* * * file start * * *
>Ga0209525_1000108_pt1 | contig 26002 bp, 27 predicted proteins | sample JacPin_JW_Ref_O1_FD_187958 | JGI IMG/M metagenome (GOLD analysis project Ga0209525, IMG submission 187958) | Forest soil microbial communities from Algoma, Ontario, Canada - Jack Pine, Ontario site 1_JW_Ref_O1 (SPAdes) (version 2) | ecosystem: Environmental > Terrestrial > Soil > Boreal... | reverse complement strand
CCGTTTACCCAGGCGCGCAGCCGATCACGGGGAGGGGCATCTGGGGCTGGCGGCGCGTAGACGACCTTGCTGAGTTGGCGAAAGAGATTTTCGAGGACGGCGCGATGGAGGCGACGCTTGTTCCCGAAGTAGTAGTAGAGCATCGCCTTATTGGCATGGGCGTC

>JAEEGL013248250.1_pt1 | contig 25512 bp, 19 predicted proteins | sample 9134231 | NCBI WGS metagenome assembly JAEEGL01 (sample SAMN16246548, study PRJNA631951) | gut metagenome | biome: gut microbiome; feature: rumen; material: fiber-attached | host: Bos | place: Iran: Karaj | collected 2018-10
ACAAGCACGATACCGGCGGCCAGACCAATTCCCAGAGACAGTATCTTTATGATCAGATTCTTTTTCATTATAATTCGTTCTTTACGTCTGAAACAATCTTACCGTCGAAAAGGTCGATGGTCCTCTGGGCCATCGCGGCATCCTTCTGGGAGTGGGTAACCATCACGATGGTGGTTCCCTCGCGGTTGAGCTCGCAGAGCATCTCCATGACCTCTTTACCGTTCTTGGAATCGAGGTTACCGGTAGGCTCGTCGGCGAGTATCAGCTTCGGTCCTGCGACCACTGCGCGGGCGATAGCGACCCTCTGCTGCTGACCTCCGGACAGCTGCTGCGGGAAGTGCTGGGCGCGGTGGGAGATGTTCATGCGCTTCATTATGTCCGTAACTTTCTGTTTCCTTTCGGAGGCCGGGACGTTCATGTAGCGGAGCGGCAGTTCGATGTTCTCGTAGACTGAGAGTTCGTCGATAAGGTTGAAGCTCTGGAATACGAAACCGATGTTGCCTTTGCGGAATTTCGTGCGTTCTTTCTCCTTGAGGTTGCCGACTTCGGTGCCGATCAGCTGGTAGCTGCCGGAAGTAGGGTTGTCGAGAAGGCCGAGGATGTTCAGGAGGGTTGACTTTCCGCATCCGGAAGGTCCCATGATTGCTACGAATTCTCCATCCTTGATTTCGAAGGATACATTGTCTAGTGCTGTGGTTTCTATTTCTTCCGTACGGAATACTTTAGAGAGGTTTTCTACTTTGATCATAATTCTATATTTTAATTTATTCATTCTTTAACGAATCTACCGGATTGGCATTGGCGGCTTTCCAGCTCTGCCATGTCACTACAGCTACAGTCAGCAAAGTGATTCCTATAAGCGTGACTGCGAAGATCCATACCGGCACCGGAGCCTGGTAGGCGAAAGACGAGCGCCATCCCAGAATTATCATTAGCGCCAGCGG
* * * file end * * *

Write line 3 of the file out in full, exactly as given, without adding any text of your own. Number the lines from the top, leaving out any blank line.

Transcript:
>JAEEGL013248250.1_pt1 | contig 25512 bp, 19 predicted proteins | sample 9134231 | NCBI WGS metagenome assembly JAEEGL01 (sample SAMN16246548, study PRJNA631951) | gut metagenome | biome: gut microbiome; feature: rumen; material: fiber-attached | host: Bos | place: Iran: Karaj | collected 2018-10